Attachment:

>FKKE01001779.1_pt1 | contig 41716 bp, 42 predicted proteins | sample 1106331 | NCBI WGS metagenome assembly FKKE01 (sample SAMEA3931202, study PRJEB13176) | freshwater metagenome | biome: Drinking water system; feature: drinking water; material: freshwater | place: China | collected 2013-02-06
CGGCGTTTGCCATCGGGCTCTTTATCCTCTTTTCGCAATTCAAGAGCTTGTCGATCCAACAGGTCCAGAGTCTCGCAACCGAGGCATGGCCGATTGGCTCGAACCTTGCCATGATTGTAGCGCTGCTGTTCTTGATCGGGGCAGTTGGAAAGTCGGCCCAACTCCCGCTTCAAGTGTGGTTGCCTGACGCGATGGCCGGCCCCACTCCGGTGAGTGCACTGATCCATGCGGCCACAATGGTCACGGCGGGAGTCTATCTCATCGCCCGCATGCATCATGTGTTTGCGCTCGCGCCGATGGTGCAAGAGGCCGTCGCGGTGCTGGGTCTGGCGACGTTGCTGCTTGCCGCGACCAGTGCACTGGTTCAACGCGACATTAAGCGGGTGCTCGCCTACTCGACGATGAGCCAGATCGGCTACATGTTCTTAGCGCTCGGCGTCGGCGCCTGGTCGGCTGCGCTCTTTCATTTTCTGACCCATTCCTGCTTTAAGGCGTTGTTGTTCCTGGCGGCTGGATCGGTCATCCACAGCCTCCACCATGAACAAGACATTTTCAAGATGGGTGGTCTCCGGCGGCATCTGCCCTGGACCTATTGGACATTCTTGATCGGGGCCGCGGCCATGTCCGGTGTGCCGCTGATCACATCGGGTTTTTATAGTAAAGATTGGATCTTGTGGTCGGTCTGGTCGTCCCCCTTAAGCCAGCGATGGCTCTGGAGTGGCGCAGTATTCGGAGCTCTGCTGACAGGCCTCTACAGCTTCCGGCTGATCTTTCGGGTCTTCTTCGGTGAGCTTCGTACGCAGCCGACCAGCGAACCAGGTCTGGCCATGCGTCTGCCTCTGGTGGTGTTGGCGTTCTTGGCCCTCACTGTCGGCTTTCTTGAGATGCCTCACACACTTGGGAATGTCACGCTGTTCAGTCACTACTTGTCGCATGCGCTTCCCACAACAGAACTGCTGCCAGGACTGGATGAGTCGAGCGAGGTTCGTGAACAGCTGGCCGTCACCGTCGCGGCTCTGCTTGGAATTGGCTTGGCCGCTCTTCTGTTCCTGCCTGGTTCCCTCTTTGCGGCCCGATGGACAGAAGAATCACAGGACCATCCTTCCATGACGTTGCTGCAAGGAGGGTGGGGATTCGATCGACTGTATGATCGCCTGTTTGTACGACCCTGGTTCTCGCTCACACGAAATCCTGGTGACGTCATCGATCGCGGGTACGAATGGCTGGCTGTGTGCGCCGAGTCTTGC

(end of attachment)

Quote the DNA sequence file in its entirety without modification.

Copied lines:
>FKKE01001779.1_pt1 | contig 41716 bp, 42 predicted proteins | sample 1106331 | NCBI WGS metagenome assembly FKKE01 (sample SAMEA3931202, study PRJEB13176) | freshwater metagenome | biome: Drinking water system; feature: drinking water; material: freshwater | place: China | collected 2013-02-06
CGGCGTTTGCCATCGGGCTCTTTATCCTCTTTTCGCAATTCAAGAGCTTGTCGATCCAACAGGTCCAGAGTCTCGCAACCGAGGCATGGCCGATTGGCTCGAACCTTGCCATGATTGTAGCGCTGCTGTTCTTGATCGGGGCAGTTGGAAAGTCGGCCCAACTCCCGCTTCAAGTGTGGTTGCCTGACGCGATGGCCGGCCCCACTCCGGTGAGTGCACTGATCCATGCGGCCACAATGGTCACGGCGGGAGTCTATCTCATCGCCCGCATGCATCATGTGTTTGCGCTCGCGCCGATGGTGCAAGAGGCCGTCGCGGTGCTGGGTCTGGCGACGTTGCTGCTTGCCGCGACCAGTGCACTGGTTCAACGCGACATTAAGCGGGTGCTCGCCTACTCGACGATGAGCCAGATCGGCTACATGTTCTTAGCGCTCGGCGTCGGCGCCTGGTCGGCTGCGCTCTTTCATTTTCTGACCCATTCCTGCTTTAAGGCGTTGTTGTTCCTGGCGGCTGGATCGGTCATCCACAGCCTCCACCATGAACAAGACATTTTCAAGATGGGTGGTCTCCGGCGGCATCTGCCCTGGACCTATTGGACATTCTTGATCGGGGCCGCGGCCATGTCCGGTGTGCCGCTGATCACATCGGGTTTTTATAGTAAAGATTGGATCTTGTGGTCGGTCTGGTCGTCCCCCTTAAGCCAGCGATGGCTCTGGAGTGGCGCAGTATTCGGAGCTCTGCTGACAGGCCTCTACAGCTTCCGGCTGATCTTTCGGGTCTTCTTCGGTGAGCTTCGTACGCAGCCGACCAGCGAACCAGGTCTGGCCATGCGTCTGCCTCTGGTGGTGTTGGCGTTCTTGGCCCTCACTGTCGGCTTTCTTGAGATGCCTCACACACTTGGGAATGTCACGCTGTTCAGTCACTACTTGTCGCATGCGCTTCCCACAACAGAACTGCTGCCAGGACTGGATGAGTCGAGCGAGGTTCGTGAACAGCTGGCCGTCACCGTCGCGGCTCTGCTTGGAATTGGCTTGGCCGCTCTTCTGTTCCTGCCTGGTTCCCTCTTTGCGGCCCGATGGACAGAAGAATCACAGGACCATCCTTCCATGACGTTGCTGCAAGGAGGGTGGGGATTCGATCGACTGTATGATCGCCTGTTTGTACGACCCTGGTTCTCGCTCACACGAAATCCTGGTGACGTCATCGATCGCGGGTACGAATGGCTGGCTGTGTGCGCCGAGTCTTGC